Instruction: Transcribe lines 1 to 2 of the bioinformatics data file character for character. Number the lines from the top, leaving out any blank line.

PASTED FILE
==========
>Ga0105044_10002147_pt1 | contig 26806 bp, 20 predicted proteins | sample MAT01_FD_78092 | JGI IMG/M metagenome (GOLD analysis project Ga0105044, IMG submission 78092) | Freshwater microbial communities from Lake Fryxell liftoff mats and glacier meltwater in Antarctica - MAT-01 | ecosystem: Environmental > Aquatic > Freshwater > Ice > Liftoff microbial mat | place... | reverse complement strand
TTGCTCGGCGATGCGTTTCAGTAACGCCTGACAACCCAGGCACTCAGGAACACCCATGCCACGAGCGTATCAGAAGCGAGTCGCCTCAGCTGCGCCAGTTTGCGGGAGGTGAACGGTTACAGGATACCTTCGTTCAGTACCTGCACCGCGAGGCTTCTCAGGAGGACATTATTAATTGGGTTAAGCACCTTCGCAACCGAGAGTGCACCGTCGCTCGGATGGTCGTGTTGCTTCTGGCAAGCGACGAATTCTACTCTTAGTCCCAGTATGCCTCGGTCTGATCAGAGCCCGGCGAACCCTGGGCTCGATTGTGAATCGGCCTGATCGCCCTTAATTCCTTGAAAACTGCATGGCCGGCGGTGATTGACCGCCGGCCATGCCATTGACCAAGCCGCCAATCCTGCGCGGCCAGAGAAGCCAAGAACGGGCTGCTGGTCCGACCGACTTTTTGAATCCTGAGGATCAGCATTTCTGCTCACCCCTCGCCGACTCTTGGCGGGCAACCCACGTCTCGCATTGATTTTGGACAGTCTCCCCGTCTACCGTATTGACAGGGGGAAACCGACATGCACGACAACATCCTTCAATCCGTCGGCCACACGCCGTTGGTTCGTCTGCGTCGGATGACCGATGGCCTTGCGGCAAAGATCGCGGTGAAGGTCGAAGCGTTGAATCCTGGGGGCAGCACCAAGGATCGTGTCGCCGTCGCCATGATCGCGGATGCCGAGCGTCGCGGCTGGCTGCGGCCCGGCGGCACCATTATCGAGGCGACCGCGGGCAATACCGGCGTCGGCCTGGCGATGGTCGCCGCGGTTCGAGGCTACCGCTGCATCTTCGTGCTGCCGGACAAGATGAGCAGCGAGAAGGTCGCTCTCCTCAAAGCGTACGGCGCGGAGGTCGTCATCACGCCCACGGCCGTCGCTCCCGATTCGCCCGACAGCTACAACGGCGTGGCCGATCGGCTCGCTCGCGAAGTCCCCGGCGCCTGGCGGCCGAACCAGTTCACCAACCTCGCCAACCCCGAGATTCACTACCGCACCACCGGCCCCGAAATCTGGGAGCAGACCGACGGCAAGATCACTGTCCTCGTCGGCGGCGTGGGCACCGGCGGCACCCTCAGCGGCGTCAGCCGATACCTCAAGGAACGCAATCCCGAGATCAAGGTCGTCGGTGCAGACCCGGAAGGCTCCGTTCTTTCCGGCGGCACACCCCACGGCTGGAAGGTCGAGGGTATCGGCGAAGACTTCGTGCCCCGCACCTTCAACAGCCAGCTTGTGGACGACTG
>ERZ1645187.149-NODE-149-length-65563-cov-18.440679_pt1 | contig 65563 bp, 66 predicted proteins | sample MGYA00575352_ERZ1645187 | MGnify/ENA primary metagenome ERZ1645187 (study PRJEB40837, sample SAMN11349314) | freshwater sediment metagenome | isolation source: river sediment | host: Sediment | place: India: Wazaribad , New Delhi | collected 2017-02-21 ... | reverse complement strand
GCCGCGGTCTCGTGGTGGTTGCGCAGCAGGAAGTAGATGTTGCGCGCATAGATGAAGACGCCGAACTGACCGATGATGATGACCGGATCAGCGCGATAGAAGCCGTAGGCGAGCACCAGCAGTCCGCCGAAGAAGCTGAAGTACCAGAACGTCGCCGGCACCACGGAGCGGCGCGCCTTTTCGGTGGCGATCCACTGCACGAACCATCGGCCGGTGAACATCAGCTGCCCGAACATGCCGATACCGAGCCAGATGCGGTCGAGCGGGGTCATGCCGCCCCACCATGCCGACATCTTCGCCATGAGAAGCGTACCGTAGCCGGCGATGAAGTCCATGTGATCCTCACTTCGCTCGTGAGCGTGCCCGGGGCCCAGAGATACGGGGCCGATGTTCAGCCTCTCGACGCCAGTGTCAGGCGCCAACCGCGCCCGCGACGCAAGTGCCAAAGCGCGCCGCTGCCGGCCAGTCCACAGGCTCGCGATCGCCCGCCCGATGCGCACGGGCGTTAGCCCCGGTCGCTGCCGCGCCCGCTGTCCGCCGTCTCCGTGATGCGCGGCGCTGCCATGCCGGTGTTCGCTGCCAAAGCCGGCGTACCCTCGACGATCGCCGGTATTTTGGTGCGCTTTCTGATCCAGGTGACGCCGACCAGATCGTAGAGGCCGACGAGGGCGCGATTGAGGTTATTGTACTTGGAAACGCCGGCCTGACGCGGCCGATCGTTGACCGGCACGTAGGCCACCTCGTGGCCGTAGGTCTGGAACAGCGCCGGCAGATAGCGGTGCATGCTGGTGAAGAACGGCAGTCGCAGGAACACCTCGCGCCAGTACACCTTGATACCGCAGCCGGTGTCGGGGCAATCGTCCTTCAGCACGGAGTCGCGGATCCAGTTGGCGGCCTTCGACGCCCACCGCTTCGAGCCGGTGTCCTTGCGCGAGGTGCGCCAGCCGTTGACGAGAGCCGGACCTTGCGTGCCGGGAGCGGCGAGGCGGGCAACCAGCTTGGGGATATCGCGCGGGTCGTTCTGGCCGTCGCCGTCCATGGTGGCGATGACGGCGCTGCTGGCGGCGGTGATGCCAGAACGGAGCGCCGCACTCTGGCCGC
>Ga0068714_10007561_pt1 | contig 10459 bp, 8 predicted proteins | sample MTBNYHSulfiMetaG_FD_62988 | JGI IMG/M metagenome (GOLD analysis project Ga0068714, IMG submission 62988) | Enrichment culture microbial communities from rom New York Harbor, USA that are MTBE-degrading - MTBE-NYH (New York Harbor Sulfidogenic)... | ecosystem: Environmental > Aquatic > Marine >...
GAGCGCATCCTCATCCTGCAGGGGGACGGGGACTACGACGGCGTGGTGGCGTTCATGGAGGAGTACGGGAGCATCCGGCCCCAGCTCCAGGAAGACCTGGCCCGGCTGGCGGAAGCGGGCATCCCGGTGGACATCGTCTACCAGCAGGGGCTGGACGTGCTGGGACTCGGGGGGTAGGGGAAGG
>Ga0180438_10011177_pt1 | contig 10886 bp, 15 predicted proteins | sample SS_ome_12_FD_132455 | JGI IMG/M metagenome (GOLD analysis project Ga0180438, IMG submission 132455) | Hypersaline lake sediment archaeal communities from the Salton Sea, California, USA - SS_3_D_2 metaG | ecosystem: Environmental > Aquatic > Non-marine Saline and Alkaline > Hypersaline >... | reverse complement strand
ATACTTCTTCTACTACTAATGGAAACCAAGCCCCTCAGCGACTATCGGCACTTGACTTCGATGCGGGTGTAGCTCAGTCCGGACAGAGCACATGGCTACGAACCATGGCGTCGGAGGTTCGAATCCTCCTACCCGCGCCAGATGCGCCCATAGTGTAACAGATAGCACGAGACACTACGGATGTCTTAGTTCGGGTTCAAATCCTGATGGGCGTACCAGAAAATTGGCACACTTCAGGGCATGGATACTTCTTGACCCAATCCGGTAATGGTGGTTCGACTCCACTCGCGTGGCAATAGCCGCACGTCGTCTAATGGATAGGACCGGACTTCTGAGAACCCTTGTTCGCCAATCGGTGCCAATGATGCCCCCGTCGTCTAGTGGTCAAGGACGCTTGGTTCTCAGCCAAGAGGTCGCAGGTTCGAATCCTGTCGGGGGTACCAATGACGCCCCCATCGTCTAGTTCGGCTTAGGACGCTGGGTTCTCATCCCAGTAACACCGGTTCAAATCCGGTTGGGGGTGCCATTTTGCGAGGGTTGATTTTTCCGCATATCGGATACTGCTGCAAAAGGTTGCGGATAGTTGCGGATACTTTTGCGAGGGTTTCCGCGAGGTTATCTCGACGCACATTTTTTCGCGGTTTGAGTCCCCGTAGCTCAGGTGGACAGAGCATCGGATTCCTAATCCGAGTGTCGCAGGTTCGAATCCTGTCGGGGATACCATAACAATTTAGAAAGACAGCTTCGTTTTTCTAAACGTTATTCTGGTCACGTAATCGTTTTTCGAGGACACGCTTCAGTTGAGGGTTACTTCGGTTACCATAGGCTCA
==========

>Ga0105044_10002147_pt1 | contig 26806 bp, 20 predicted proteins | sample MAT01_FD_78092 | JGI IMG/M metagenome (GOLD analysis project Ga0105044, IMG submission 78092) | Freshwater microbial communities from Lake Fryxell liftoff mats and glacier meltwater in Antarctica - MAT-01 | ecosystem: Environmental > Aquatic > Freshwater > Ice > Liftoff microbial mat | place... | reverse complement strand
TTGCTCGGCGATGCGTTTCAGTAACGCCTGACAACCCAGGCACTCAGGAACACCCATGCCACGAGCGTATCAGAAGCGAGTCGCCTCAGCTGCGCCAGTTTGCGGGAGGTGAACGGTTACAGGATACCTTCGTTCAGTACCTGCACCGCGAGGCTTCTCAGGAGGACATTATTAATTGGGTTAAGCACCTTCGCAACCGAGAGTGCACCGTCGCTCGGATGGTCGTGTTGCTTCTGGCAAGCGACGAATTCTACTCTTAGTCCCAGTATGCCTCGGTCTGATCAGAGCCCGGCGAACCCTGGGCTCGATTGTGAATCGGCCTGATCGCCCTTAATTCCTTGAAAACTGCATGGCCGGCGGTGATTGACCGCCGGCCATGCCATTGACCAAGCCGCCAATCCTGCGCGGCCAGAGAAGCCAAGAACGGGCTGCTGGTCCGACCGACTTTTTGAATCCTGAGGATCAGCATTTCTGCTCACCCCTCGCCGACTCTTGGCGGGCAACCCACGTCTCGCATTGATTTTGGACAGTCTCCCCGTCTACCGTATTGACAGGGGGAAACCGACATGCACGACAACATCCTTCAATCCGTCGGCCACACGCCGTTGGTTCGTCTGCGTCGGATGACCGATGGCCTTGCGGCAAAGATCGCGGTGAAGGTCGAAGCGTTGAATCCTGGGGGCAGCACCAAGGATCGTGTCGCCGTCGCCATGATCGCGGATGCCGAGCGTCGCGGCTGGCTGCGGCCCGGCGGCACCATTATCGAGGCGACCGCGGGCAATACCGGCGTCGGCCTGGCGATGGTCGCCGCGGTTCGAGGCTACCGCTGCATCTTCGTGCTGCCGGACAAGATGAGCAGCGAGAAGGTCGCTCTCCTCAAAGCGTACGGCGCGGAGGTCGTCATCACGCCCACGGCCGTCGCTCCCGATTCGCCCGACAGCTACAACGGCGTGGCCGATCGGCTCGCTCGCGAAGTCCCCGGCGCCTGGCGGCCGAACCAGTTCACCAACCTCGCCAACCCCGAGATTCACTACCGCACCACCGGCCCCGAAATCTGGGAGCAGACCGACGGCAAGATCACTGTCCTCGTCGGCGGCGTGGGCACCGGCGGCACCCTCAGCGGCGTCAGCCGATACCTCAAGGAACGCAATCCCGAGATCAAGGTCGTCGGTGCAGACCCGGAAGGCTCCGTTCTTTCCGGCGGCACACCCCACGGCTGGAAGGTCGAGGGTATCGGCGAAGACTTCGTGCCCCGCACCTTCAACAGCCAGCTTGTGGACGACTG